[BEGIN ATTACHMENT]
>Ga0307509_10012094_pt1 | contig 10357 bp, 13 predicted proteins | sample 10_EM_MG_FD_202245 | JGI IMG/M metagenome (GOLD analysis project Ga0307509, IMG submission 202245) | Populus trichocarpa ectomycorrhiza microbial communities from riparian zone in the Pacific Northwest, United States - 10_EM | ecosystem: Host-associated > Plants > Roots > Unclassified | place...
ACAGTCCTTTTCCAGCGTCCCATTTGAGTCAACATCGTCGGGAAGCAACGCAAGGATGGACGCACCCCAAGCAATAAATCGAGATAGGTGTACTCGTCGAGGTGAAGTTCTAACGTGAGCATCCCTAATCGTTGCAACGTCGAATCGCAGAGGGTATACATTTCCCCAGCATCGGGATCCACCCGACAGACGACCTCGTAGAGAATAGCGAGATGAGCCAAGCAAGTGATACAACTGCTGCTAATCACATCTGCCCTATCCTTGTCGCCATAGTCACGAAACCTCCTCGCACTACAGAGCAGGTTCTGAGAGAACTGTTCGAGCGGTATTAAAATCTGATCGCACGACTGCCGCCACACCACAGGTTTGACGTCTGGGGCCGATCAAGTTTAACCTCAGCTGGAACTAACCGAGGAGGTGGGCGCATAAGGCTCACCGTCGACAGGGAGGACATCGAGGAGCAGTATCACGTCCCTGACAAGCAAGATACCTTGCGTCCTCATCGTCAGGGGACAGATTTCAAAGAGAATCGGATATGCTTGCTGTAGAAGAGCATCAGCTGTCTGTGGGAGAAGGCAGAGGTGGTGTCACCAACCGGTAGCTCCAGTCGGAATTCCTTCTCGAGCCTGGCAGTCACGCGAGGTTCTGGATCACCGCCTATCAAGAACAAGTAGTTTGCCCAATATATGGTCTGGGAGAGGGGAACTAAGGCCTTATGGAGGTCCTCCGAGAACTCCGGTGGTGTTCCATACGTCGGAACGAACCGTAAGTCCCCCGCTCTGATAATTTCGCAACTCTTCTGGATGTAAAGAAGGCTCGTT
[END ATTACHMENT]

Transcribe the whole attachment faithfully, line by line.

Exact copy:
>Ga0307509_10012094_pt1 | contig 10357 bp, 13 predicted proteins | sample 10_EM_MG_FD_202245 | JGI IMG/M metagenome (GOLD analysis project Ga0307509, IMG submission 202245) | Populus trichocarpa ectomycorrhiza microbial communities from riparian zone in the Pacific Northwest, United States - 10_EM | ecosystem: Host-associated > Plants > Roots > Unclassified | place...
ACAGTCCTTTTCCAGCGTCCCATTTGAGTCAACATCGTCGGGAAGCAACGCAAGGATGGACGCACCCCAAGCAATAAATCGAGATAGGTGTACTCGTCGAGGTGAAGTTCTAACGTGAGCATCCCTAATCGTTGCAACGTCGAATCGCAGAGGGTATACATTTCCCCAGCATCGGGATCCACCCGACAGACGACCTCGTAGAGAATAGCGAGATGAGCCAAGCAAGTGATACAACTGCTGCTAATCACATCTGCCCTATCCTTGTCGCCATAGTCACGAAACCTCCTCGCACTACAGAGCAGGTTCTGAGAGAACTGTTCGAGCGGTATTAAAATCTGATCGCACGACTGCCGCCACACCACAGGTTTGACGTCTGGGGCCGATCAAGTTTAACCTCAGCTGGAACTAACCGAGGAGGTGGGCGCATAAGGCTCACCGTCGACAGGGAGGACATCGAGGAGCAGTATCACGTCCCTGACAAGCAAGATACCTTGCGTCCTCATCGTCAGGGGACAGATTTCAAAGAGAATCGGATATGCTTGCTGTAGAAGAGCATCAGCTGTCTGTGGGAGAAGGCAGAGGTGGTGTCACCAACCGGTAGCTCCAGTCGGAATTCCTTCTCGAGCCTGGCAGTCACGCGAGGTTCTGGATCACCGCCTATCAAGAACAAGTAGTTTGCCCAATATATGGTCTGGGAGAGGGGAACTAAGGCCTTATGGAGGTCCTCCGAGAACTCCGGTGGTGTTCCATACGTCGGAACGAACCGTAAGTCCCCCGCTCTGATAATTTCGCAACTCTTCTGGATGTAAAGAAGGCTCGTT